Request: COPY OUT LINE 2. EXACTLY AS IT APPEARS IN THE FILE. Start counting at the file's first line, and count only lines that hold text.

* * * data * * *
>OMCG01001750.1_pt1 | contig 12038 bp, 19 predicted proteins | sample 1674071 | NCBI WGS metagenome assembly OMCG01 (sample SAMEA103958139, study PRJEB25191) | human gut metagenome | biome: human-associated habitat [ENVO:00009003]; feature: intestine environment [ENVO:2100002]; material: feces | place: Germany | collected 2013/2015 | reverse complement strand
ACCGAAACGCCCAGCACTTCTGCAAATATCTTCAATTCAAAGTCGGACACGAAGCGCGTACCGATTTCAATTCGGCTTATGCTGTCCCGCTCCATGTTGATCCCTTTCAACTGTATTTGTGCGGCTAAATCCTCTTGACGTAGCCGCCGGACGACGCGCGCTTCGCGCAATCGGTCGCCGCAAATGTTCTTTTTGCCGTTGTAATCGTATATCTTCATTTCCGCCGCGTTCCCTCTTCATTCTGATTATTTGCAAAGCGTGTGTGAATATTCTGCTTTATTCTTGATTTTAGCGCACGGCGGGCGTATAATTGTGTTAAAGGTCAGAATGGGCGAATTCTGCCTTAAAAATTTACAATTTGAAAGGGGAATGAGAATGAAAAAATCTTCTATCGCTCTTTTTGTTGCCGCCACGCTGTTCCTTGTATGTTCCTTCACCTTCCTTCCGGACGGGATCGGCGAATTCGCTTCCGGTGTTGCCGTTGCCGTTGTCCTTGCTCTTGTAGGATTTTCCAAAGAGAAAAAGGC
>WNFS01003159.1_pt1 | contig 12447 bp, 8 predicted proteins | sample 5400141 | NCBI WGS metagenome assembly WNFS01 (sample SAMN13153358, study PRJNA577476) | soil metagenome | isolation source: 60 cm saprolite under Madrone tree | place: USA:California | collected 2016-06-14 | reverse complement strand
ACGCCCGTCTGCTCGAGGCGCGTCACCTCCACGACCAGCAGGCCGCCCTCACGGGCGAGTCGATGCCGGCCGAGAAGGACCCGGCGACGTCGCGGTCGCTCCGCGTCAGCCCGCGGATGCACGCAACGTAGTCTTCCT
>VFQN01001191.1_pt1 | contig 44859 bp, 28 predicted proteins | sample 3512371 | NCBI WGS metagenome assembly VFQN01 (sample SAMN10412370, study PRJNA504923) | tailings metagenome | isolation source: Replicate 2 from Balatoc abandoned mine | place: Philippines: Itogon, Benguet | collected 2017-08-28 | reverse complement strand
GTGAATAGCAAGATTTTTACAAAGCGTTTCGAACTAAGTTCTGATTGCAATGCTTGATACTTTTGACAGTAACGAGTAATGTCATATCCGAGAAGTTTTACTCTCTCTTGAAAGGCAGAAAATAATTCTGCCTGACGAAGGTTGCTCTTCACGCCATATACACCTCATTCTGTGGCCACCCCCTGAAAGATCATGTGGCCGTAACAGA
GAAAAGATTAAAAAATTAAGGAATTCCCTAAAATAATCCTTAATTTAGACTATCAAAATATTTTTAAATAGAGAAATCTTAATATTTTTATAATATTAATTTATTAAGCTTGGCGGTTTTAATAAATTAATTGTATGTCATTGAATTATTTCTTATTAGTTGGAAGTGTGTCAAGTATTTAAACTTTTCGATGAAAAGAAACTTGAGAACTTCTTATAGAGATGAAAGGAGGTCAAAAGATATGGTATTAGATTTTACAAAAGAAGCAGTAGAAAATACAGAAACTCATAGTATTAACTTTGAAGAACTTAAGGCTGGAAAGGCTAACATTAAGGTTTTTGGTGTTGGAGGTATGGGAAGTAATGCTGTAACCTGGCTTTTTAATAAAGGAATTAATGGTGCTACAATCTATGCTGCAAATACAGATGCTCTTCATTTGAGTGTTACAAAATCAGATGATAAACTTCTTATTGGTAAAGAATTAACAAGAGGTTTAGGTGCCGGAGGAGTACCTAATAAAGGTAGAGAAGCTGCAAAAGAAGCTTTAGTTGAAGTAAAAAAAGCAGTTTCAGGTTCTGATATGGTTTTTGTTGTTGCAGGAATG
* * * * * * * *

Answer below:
ACCGAAACGCCCAGCACTTCTGCAAATATCTTCAATTCAAAGTCGGACACGAAGCGCGTACCGATTTCAATTCGGCTTATGCTGTCCCGCTCCATGTTGATCCCTTTCAACTGTATTTGTGCGGCTAAATCCTCTTGACGTAGCCGCCGGACGACGCGCGCTTCGCGCAATCGGTCGCCGCAAATGTTCTTTTTGCCGTTGTAATCGTATATCTTCATTTCCGCCGCGTTCCCTCTTCATTCTGATTATTTGCAAAGCGTGTGTGAATATTCTGCTTTATTCTTGATTTTAGCGCACGGCGGGCGTATAATTGTGTTAAAGGTCAGAATGGGCGAATTCTGCCTTAAAAATTTACAATTTGAAAGGGGAATGAGAATGAAAAAATCTTCTATCGCTCTTTTTGTTGCCGCCACGCTGTTCCTTGTATGTTCCTTCACCTTCCTTCCGGACGGGATCGGCGAATTCGCTTCCGGTGTTGCCGTTGCCGTTGTCCTTGCTCTTGTAGGATTTTCCAAAGAGAAAAAGGC